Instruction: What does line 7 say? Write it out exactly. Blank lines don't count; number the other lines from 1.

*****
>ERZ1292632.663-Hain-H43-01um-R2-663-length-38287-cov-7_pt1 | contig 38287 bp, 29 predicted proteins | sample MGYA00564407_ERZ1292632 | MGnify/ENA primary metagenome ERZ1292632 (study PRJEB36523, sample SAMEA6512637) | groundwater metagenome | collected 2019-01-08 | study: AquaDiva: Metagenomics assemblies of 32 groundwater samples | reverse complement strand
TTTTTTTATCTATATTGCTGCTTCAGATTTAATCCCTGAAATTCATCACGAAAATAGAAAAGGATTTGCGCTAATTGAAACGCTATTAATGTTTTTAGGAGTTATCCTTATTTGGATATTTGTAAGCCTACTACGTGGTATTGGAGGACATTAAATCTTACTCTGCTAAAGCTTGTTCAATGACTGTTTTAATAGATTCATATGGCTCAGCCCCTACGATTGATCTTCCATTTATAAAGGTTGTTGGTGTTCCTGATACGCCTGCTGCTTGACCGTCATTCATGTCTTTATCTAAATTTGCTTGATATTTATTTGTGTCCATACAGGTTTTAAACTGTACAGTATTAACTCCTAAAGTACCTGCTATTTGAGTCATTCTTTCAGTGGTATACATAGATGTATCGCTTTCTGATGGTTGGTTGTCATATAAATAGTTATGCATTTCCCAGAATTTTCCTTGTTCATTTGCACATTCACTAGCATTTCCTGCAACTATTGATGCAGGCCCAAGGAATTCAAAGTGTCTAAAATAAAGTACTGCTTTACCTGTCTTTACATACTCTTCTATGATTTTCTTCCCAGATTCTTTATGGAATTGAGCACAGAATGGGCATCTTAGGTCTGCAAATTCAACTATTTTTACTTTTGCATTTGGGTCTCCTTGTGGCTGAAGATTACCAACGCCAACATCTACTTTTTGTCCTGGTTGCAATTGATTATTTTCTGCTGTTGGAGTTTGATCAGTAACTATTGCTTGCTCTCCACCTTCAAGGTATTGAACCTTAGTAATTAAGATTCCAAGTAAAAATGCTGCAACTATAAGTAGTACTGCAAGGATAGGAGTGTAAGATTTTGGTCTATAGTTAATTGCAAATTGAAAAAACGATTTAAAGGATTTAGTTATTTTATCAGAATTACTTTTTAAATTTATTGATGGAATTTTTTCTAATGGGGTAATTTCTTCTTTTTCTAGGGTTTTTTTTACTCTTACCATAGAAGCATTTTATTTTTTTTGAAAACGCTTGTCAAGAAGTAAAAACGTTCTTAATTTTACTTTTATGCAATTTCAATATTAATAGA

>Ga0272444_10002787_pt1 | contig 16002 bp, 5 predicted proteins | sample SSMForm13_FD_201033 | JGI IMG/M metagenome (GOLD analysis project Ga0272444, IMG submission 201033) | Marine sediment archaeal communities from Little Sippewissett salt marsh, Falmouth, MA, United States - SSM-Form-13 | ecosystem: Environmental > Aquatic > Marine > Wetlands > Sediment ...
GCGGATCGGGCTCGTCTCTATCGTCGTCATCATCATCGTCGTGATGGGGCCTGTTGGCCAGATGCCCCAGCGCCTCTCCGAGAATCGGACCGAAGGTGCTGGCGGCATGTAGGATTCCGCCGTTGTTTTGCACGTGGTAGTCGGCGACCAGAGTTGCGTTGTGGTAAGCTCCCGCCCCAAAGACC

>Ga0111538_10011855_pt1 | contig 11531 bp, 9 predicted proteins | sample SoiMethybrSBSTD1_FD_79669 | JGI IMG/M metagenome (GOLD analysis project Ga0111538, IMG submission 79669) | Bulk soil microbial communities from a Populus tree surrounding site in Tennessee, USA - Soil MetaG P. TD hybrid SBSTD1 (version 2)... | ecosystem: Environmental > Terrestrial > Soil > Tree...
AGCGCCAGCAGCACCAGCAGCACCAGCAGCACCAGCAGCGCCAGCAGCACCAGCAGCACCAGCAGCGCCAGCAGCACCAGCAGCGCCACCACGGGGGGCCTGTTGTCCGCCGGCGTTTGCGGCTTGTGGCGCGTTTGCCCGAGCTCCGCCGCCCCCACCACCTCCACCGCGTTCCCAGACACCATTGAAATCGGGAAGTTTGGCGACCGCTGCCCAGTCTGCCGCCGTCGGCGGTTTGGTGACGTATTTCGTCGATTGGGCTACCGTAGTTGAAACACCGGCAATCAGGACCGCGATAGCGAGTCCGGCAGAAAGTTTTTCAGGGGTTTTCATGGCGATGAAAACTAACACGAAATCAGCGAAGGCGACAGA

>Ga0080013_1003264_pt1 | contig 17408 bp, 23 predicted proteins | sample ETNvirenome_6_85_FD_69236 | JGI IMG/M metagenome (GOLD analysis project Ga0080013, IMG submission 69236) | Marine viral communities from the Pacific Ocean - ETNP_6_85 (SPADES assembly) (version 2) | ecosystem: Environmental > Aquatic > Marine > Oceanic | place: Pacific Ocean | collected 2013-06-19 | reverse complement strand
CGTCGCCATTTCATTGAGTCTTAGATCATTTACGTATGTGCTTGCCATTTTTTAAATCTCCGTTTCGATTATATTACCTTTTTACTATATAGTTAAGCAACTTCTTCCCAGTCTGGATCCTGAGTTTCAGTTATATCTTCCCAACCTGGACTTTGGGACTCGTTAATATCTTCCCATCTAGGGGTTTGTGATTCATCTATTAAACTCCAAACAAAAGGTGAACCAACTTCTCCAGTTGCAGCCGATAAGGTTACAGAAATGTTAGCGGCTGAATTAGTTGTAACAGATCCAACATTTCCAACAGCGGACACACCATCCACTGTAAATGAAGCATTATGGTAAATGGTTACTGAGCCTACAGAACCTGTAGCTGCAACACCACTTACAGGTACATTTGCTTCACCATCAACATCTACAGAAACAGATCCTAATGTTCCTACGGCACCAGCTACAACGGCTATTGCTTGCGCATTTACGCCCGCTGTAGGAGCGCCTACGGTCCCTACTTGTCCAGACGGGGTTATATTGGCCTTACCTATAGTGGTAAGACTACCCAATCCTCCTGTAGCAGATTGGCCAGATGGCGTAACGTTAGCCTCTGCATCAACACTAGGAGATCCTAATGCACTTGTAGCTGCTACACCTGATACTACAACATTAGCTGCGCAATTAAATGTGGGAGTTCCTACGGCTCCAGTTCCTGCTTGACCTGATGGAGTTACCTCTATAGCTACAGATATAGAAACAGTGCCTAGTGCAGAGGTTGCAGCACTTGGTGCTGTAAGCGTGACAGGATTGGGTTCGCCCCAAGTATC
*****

>Ga0080013_1003264_pt1 | contig 17408 bp, 23 predicted proteins | sample ETNvirenome_6_85_FD_69236 | JGI IMG/M metagenome (GOLD analysis project Ga0080013, IMG submission 69236) | Marine viral communities from the Pacific Ocean - ETNP_6_85 (SPADES assembly) (version 2) | ecosystem: Environmental > Aquatic > Marine > Oceanic | place: Pacific Ocean | collected 2013-06-19 | reverse complement strand